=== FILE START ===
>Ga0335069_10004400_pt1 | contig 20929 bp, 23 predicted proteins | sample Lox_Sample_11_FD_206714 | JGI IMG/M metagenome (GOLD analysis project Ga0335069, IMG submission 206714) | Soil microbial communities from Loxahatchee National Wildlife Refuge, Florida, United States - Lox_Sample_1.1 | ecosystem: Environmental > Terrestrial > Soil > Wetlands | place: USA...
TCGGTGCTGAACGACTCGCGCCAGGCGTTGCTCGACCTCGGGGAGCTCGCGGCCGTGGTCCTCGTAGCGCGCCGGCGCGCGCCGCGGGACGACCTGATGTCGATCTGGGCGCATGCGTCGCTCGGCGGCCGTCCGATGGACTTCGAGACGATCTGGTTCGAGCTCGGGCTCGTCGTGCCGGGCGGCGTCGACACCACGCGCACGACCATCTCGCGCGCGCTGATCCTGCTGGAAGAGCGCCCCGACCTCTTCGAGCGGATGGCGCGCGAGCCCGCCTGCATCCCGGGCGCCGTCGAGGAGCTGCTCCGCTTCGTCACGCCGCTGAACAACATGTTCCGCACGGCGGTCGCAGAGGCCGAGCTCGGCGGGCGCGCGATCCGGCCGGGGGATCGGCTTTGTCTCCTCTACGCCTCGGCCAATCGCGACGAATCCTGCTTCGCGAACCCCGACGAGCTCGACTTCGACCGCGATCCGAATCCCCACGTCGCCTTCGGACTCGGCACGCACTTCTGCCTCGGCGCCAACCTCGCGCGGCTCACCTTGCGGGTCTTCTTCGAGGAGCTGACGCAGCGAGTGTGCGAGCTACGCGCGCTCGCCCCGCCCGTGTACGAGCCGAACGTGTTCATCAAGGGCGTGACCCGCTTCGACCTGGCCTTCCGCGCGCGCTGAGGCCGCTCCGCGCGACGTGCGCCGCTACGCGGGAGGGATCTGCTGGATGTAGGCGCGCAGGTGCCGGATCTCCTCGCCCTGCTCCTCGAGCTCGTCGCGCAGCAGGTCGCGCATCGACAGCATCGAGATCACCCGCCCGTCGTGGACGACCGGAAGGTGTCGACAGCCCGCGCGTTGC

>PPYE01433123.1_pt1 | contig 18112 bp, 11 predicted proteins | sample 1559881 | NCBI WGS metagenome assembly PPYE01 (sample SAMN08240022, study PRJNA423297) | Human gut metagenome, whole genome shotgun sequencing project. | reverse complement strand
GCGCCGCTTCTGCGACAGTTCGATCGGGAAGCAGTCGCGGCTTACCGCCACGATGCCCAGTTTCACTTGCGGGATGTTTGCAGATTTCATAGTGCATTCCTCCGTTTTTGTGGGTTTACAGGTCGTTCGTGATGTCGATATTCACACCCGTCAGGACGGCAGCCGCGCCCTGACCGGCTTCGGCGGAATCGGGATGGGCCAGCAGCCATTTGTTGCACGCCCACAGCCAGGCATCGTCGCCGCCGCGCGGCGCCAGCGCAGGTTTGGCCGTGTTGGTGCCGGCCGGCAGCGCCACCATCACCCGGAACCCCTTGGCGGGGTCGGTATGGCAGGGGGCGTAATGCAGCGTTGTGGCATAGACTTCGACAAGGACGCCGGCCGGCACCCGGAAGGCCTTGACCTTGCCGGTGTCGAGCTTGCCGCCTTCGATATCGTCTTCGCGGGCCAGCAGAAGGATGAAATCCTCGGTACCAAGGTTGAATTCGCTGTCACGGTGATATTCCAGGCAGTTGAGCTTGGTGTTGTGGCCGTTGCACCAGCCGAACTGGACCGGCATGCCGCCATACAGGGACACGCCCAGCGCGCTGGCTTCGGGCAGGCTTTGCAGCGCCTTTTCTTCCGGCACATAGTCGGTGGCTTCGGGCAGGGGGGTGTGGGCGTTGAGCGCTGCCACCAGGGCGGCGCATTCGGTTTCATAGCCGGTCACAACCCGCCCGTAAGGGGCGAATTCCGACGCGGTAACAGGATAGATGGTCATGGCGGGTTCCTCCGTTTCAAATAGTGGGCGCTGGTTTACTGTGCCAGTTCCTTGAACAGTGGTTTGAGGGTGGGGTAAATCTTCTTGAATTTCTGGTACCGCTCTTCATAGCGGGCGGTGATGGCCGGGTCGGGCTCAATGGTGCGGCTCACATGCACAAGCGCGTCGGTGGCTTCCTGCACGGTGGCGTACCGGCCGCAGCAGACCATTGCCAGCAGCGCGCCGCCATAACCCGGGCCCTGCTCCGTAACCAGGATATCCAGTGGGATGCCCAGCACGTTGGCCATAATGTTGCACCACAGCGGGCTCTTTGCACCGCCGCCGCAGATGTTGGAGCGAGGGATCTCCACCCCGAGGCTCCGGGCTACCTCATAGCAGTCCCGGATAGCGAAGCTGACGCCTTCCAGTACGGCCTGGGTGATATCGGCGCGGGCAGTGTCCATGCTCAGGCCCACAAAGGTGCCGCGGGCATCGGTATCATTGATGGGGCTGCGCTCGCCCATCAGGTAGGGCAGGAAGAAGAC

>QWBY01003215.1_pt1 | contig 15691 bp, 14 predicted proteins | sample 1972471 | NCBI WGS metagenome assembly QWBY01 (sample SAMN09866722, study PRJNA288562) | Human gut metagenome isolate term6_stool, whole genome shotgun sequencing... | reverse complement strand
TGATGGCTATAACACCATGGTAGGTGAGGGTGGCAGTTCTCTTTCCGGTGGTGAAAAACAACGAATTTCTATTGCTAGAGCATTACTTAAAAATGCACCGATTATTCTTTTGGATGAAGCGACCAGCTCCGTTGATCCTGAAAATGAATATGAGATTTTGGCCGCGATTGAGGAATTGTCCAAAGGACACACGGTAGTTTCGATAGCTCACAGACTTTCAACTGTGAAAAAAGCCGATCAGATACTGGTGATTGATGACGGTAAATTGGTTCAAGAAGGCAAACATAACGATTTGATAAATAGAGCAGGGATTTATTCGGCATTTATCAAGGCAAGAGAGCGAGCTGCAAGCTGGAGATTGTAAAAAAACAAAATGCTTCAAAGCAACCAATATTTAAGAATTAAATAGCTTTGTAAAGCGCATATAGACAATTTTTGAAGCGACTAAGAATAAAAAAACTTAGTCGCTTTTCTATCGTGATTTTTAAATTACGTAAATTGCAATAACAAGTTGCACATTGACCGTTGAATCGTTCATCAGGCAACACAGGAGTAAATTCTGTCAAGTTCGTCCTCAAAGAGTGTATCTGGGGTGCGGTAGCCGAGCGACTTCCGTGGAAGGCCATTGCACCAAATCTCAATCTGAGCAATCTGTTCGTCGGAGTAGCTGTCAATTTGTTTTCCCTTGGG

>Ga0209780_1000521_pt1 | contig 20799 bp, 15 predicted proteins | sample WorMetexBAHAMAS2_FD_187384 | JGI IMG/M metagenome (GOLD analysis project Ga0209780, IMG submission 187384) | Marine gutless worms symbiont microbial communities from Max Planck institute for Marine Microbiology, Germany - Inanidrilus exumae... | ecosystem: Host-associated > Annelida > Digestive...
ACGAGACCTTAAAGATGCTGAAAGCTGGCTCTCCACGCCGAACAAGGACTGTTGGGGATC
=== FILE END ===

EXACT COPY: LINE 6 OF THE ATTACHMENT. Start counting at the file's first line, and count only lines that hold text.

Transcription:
TGATGGCTATAACACCATGGTAGGTGAGGGTGGCAGTTCTCTTTCCGGTGGTGAAAAACAACGAATTTCTATTGCTAGAGCATTACTTAAAAATGCACCGATTATTCTTTTGGATGAAGCGACCAGCTCCGTTGATCCTGAAAATGAATATGAGATTTTGGCCGCGATTGAGGAATTGTCCAAAGGACACACGGTAGTTTCGATAGCTCACAGACTTTCAACTGTGAAAAAAGCCGATCAGATACTGGTGATTGATGACGGTAAATTGGTTCAAGAAGGCAAACATAACGATTTGATAAATAGAGCAGGGATTTATTCGGCATTTATCAAGGCAAGAGAGCGAGCTGCAAGCTGGAGATTGTAAAAAAACAAAATGCTTCAAAGCAACCAATATTTAAGAATTAAATAGCTTTGTAAAGCGCATATAGACAATTTTTGAAGCGACTAAGAATAAAAAAACTTAGTCGCTTTTCTATCGTGATTTTTAAATTACGTAAATTGCAATAACAAGTTGCACATTGACCGTTGAATCGTTCATCAGGCAACACAGGAGTAAATTCTGTCAAGTTCGTCCTCAAAGAGTGTATCTGGGGTGCGGTAGCCGAGCGACTTCCGTGGAAGGCCATTGCACCAAATCTCAATCTGAGCAATCTGTTCGTCGGAGTAGCTGTCAATTTGTTTTCCCTTGGG